[Empty Roads in Hambantota]
The first thing you notice about Hambantota is those roads. They are wide, smooth and mostly empty. They also do not come cheap. The cost of the main expressways (completed as well as proposed) and the two flyovers are published with this article.
Three projects alone have cost nearly Rs. 59 billion: The Siribopura flyover, at Rs. 2.6 billion; the Mattala airport road flyover, at Rs. 3 billion; and the 32km expressway between Hambantota Port and Mattala Airport, at Rs. 53 billion (Rs. 54 billion at the current exchange rate). The last amounts to Rs. 1.6 billion rupees per kilometre.
But a massive outlay of funds has also been allocated for the construction, widening and rehabilitation of many of the smaller roads, as evident from the 2014 Development Performance Report of the Ministry of Finance and Planning’s Department of Project Management and Monitoring.
The report gives a breakdown of many B roads along with progress up to June 2014. It also reveals the allocation of respective technical evaluation committees for the project. It shows that to rehabilitate 5km of the Sandungama-Beralihena road in the Hambantota District, a sum of Rs. 86.46 million has been set aside. Another 4.8km section has been allocated Rs. 93.28 million and a third 5km stretch, Rs. 98.98 million.
The report discloses that 3.5km of Rubber Watta road in Tissamaharama has been allocated Rs. 83.46 million; 5km on Bodagama-Angunukolawewa road, Rs. 306.66 million (Rs. 61 million per km); and Rs. 69.2 million for 2km on the Malberigoda-Thiruwangodalla road.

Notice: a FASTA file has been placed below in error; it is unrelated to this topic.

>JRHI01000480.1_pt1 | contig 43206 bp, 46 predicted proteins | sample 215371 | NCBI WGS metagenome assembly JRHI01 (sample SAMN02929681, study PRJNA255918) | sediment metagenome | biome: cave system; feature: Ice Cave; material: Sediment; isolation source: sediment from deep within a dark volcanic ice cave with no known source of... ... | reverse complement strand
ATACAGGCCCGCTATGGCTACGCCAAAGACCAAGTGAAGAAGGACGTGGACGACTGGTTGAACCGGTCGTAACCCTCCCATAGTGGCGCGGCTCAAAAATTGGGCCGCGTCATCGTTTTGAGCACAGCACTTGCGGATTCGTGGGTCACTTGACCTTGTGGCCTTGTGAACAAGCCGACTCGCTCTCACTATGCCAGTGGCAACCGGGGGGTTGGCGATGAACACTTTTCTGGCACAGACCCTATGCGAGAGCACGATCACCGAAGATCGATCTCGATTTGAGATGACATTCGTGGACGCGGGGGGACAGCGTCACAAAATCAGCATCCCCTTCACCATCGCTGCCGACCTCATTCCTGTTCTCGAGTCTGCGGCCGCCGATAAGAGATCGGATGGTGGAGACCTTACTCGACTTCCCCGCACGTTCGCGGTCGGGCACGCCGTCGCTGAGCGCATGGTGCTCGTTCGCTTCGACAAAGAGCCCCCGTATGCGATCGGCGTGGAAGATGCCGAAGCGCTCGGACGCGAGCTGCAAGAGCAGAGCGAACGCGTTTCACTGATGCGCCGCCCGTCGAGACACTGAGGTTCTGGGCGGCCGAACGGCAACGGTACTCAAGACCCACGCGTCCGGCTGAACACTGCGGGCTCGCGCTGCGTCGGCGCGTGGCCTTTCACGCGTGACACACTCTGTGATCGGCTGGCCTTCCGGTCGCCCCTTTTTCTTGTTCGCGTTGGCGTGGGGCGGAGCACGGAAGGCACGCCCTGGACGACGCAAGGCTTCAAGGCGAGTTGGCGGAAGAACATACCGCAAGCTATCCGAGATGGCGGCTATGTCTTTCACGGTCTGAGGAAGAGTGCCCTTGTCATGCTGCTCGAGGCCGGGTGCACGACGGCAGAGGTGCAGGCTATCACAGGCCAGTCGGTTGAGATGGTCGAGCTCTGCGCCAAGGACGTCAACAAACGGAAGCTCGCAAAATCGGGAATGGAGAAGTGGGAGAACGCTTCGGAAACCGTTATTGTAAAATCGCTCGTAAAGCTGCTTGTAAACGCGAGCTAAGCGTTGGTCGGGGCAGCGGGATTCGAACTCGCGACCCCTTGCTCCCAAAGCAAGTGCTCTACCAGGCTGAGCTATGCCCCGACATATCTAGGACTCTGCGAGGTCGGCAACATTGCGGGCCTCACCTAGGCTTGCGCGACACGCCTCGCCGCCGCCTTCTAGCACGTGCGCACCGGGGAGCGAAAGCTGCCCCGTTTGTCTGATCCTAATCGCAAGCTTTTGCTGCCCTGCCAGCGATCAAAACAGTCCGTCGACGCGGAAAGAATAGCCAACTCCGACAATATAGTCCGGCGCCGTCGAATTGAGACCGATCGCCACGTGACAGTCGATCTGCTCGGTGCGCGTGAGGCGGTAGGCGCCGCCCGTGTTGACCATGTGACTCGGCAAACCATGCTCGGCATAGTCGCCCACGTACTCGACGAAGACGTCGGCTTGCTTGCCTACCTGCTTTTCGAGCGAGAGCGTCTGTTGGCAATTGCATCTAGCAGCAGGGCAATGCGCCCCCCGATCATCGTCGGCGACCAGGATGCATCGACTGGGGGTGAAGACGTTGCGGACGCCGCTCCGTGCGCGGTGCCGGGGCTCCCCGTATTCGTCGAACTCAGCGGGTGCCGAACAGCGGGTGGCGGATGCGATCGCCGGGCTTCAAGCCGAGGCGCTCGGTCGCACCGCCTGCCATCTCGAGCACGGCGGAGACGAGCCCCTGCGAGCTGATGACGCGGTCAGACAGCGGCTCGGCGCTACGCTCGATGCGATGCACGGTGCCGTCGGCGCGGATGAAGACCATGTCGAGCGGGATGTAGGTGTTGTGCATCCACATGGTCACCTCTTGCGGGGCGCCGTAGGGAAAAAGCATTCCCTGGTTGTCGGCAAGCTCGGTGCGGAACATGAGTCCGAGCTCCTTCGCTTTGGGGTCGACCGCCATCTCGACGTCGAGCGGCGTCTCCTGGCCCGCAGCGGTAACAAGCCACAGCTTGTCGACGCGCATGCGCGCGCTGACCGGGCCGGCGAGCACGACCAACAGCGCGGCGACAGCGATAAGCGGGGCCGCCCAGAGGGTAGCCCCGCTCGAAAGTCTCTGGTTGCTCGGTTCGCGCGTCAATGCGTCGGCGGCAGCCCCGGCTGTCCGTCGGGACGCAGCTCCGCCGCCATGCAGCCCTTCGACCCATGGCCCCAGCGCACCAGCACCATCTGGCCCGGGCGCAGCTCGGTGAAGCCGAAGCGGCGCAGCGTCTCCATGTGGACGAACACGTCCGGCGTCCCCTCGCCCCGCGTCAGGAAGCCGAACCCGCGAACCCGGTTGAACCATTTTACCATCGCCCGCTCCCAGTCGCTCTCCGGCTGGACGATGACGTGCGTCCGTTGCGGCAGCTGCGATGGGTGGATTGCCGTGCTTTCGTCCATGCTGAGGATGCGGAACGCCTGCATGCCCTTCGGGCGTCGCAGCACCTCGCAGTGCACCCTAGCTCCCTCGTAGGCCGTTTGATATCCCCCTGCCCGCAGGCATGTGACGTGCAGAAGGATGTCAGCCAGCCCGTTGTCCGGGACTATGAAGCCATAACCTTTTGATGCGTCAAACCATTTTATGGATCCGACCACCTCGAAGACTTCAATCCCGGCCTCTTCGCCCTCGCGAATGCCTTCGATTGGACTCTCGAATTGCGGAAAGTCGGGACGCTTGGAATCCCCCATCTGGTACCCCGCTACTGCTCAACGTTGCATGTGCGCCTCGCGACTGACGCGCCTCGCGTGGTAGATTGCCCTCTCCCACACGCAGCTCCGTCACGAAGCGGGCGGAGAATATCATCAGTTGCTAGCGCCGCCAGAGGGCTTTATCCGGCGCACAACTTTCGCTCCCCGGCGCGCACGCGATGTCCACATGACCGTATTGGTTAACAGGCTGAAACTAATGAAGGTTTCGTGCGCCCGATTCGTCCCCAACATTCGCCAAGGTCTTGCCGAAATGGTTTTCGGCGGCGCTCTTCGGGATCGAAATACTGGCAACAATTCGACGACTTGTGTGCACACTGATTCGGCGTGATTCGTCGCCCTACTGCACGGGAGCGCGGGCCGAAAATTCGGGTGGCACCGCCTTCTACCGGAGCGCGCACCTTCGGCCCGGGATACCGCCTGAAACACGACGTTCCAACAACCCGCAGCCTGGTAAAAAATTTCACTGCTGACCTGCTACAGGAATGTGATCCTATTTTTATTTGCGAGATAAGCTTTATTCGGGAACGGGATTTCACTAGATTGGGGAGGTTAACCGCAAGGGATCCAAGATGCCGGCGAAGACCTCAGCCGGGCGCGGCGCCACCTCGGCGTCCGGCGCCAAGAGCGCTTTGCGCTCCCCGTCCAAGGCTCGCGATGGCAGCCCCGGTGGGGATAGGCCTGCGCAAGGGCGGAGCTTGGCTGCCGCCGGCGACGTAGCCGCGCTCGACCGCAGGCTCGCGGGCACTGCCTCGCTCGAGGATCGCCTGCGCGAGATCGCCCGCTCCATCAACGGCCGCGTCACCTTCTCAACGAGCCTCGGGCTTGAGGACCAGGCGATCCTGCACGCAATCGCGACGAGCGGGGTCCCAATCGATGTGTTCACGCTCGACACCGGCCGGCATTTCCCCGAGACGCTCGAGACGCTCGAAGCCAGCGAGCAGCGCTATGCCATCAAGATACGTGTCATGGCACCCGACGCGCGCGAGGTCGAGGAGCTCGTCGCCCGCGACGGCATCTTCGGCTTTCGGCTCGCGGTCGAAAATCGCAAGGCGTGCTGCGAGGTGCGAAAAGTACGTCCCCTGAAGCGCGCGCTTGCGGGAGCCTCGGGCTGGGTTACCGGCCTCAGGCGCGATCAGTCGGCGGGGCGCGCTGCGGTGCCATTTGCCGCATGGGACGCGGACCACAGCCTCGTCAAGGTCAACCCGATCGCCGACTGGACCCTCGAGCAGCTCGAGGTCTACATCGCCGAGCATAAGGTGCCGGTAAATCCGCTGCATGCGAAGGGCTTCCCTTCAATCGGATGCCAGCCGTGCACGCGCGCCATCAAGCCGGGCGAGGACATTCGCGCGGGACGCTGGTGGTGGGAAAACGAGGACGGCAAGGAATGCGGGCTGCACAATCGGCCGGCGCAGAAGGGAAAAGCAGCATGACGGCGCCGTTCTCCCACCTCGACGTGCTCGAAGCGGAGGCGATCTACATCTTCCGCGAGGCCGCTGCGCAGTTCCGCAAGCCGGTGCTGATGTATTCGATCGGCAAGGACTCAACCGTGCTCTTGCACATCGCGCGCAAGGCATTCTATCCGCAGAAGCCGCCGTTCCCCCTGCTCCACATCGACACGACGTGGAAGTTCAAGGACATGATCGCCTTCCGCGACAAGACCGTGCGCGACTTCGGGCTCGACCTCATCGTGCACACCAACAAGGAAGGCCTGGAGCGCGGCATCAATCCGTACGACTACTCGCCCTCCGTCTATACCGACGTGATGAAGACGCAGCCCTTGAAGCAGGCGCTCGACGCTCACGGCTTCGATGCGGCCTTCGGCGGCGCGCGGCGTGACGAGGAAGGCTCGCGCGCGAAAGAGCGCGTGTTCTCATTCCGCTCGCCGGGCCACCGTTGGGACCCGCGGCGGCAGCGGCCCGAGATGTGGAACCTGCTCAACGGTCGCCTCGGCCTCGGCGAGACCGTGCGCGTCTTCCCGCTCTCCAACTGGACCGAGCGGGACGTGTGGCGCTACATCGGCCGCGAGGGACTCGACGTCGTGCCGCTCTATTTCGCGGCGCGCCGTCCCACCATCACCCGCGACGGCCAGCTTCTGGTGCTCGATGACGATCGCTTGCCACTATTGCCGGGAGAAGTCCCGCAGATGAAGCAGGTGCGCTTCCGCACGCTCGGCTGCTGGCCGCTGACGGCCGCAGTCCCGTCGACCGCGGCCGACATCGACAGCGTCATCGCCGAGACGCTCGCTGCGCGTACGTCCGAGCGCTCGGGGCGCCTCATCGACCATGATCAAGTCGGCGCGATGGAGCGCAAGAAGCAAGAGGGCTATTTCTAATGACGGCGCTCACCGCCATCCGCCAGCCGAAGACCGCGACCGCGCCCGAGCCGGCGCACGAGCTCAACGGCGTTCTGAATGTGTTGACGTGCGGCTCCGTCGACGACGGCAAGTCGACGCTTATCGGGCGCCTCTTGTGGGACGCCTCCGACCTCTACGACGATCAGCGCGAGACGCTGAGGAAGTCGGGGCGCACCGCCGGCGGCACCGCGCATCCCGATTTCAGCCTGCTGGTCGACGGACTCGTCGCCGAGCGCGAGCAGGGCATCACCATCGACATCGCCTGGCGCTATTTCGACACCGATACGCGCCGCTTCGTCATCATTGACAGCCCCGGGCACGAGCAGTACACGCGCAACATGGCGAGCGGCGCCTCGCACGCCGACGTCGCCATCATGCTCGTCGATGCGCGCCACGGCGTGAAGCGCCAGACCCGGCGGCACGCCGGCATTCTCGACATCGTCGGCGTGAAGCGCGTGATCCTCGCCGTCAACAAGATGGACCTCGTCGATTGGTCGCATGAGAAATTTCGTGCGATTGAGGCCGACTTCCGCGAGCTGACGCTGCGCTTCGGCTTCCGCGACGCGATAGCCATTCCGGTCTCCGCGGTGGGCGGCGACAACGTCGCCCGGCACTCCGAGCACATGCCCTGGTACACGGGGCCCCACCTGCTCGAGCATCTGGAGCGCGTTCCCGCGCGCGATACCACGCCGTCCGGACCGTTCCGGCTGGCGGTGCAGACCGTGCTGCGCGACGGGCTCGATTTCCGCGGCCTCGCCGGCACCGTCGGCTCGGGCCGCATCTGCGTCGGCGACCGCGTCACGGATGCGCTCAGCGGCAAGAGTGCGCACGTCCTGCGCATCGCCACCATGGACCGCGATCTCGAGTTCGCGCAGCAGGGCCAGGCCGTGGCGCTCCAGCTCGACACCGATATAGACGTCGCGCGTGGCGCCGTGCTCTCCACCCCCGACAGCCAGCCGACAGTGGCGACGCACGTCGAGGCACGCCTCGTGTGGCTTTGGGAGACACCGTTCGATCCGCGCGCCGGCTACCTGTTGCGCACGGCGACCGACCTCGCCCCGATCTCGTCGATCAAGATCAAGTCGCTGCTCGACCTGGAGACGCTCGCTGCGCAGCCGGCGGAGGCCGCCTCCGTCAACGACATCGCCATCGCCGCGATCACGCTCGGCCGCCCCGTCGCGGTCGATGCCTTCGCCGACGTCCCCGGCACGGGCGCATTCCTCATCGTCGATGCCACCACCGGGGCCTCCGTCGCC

The widening of a 3km stretch of Welipoththewela-Andaragasyaya road has been allocated Rs. 80.57 million and improvement of a 5km section of Ambakolawewa-Morayaya road, Rs. 106.61 million. Many of these projects are being carried out by the Maga Neguma Road Construction Equipment Company set up under the Ministry of Ports and Highways, a portfolio held by President Mahinda Rajapaksa. The company’s website provides details. There has been no open competitive bidding process to determine whether the prices being paid are reasonable.
A large amount of funds has also been set aside for internal roads in the industrial village of Mirijjawila, although Government officials said they would not be carpeted until investors move in. “We are putting in gravel roads or we might have to redo them once investors come and there is a lot of construction and related vehicular movement going on,” one explained.
Transport experts, speaking on condition of anonymity, argue that road construction or rehabilitation is a positive growth feature. They question, however, whether the roads earmarked for costly development were selected on the basis of economic studies and on how much traffic uses them. They also ask how road construction costs have risen at a much higher rate than inflation.